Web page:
30% of small businesses have bankrupted

30% of small businesses have bankrupted


By Kyriacos Kyriacou – Nicosia

Nine months after the Eurogroup meeting and the shocking austerity measures decided for Cyprus, capital city Nicosia remains worried about the situation and the future.Damaged psychology, rising unemployment and a dramatic reduction in salaries and pensions have frozen the market. Some restaurants and café – bars, in and out the old city, are busy. But many small and medium businesses, such as shops, kiosks and bakeries, have bankrupted.

According to the latest estimations by the Cyprus Federation of Small-Medium Enterprises, 30% of small businesses have closed down, over the last three years.

“The economy has collapsed, the streets are empty and my business is close to bankruptcy”, said to Independent Balkan News Agency, shop owner Yiannis Andreou. Meantime, beggars are multiplying at night in Lydra Street, the most famous street in down town Nicosia. “I often see a woman and a man taking food out of the trash”, Andreou stated.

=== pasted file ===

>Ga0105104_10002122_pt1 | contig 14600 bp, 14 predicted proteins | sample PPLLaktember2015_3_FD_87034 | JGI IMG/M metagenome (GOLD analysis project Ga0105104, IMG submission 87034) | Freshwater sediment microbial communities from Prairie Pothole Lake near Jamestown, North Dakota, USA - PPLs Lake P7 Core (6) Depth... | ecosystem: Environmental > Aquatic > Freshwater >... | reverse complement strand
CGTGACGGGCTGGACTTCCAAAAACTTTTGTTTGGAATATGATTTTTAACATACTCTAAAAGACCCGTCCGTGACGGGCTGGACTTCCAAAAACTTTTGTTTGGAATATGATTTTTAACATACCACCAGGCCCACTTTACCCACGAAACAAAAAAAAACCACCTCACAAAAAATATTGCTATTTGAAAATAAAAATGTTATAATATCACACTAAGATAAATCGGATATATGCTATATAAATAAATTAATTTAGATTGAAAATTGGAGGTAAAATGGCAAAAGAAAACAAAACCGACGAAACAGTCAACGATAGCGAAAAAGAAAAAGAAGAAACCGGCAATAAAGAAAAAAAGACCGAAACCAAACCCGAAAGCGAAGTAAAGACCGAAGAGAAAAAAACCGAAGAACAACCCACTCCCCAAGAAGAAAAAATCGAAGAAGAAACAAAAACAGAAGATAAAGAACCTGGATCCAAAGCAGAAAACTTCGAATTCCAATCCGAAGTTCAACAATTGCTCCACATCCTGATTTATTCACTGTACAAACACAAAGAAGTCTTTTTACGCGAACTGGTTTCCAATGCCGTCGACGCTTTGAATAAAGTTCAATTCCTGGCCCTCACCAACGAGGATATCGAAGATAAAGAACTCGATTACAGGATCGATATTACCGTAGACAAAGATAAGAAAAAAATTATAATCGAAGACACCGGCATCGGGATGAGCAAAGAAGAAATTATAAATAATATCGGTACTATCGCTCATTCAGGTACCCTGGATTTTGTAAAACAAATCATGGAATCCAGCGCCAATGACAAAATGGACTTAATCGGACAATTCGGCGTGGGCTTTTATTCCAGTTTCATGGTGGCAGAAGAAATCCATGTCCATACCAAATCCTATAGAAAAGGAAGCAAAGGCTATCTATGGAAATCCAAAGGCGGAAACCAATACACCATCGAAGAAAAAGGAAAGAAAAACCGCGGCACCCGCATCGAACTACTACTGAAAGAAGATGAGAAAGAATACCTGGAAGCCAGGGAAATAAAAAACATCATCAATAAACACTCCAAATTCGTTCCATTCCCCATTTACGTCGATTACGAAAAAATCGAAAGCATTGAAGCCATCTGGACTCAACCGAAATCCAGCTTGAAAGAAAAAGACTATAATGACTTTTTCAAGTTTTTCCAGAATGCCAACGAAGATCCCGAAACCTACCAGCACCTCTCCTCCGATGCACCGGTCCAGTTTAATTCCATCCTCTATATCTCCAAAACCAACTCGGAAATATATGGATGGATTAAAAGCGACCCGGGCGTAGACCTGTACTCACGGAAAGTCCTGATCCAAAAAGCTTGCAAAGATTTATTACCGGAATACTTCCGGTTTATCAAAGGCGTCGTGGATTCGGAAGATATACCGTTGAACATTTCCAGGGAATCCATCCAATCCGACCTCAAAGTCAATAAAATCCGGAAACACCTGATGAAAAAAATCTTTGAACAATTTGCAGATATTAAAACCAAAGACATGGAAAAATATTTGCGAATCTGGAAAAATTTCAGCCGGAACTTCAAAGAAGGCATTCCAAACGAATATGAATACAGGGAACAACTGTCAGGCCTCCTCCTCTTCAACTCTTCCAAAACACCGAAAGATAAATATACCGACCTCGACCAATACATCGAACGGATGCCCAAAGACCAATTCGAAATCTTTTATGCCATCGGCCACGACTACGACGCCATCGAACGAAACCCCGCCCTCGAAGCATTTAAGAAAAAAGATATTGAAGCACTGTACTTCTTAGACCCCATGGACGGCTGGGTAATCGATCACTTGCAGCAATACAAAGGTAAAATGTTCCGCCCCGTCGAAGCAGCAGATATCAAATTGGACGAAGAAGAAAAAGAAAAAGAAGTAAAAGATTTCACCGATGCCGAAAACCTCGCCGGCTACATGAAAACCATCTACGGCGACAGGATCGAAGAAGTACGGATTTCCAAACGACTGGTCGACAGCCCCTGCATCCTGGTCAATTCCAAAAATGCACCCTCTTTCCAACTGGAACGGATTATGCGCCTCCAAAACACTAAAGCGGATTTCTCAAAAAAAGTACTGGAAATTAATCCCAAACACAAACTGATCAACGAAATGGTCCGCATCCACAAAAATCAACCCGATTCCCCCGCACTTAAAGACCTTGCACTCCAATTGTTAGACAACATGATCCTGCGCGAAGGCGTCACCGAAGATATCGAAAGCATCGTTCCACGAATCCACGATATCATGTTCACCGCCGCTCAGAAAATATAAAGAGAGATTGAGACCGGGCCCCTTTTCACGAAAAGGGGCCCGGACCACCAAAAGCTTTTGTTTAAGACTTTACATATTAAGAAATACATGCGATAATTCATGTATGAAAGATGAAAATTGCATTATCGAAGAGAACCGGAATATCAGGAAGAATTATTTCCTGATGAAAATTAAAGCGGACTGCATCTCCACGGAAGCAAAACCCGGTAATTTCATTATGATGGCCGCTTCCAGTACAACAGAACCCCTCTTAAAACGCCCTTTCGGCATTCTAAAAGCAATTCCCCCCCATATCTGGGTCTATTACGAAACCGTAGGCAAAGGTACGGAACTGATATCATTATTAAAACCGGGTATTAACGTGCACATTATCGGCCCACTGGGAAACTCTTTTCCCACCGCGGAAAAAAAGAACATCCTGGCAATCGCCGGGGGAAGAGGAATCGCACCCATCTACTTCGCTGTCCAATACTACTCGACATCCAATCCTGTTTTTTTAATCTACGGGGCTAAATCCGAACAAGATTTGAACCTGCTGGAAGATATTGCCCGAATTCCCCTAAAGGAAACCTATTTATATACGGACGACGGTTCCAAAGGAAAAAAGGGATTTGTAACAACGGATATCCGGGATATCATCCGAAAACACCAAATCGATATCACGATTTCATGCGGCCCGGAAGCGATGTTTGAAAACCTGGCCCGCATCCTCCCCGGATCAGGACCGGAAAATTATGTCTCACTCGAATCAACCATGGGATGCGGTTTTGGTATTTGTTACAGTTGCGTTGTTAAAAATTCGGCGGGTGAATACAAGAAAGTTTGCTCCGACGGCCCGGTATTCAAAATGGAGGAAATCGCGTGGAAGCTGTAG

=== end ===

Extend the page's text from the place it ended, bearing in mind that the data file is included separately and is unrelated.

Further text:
“Since the government decided to extend working hours, my income has dramatically reduced. This measure benefits Malls, which now work seven days a week, harming small businesses such as bakeries and kiosks”, said bakery owner George Christodoulou, adding that the measure should be reconsidered.

Shopkeepers rely on sales during Christmas celebrations to compensate for lagging months throughout the year. “Events organized by local authorities are also helpful to us because they attract people”, shop owner Magda Alexandrou noted.

Cyprus Central Bank has recently relaxed some domestic-banking restrictions. The cash limit on withdrawals remains 300 euros a day. However, use of standing orders and direct debits has been restored. Such measures are needed in order to restore confidence and defrost the Cypriot market. Until this happens many people believe that Santa Claus would not visit Cyprus in New Year’s Eve.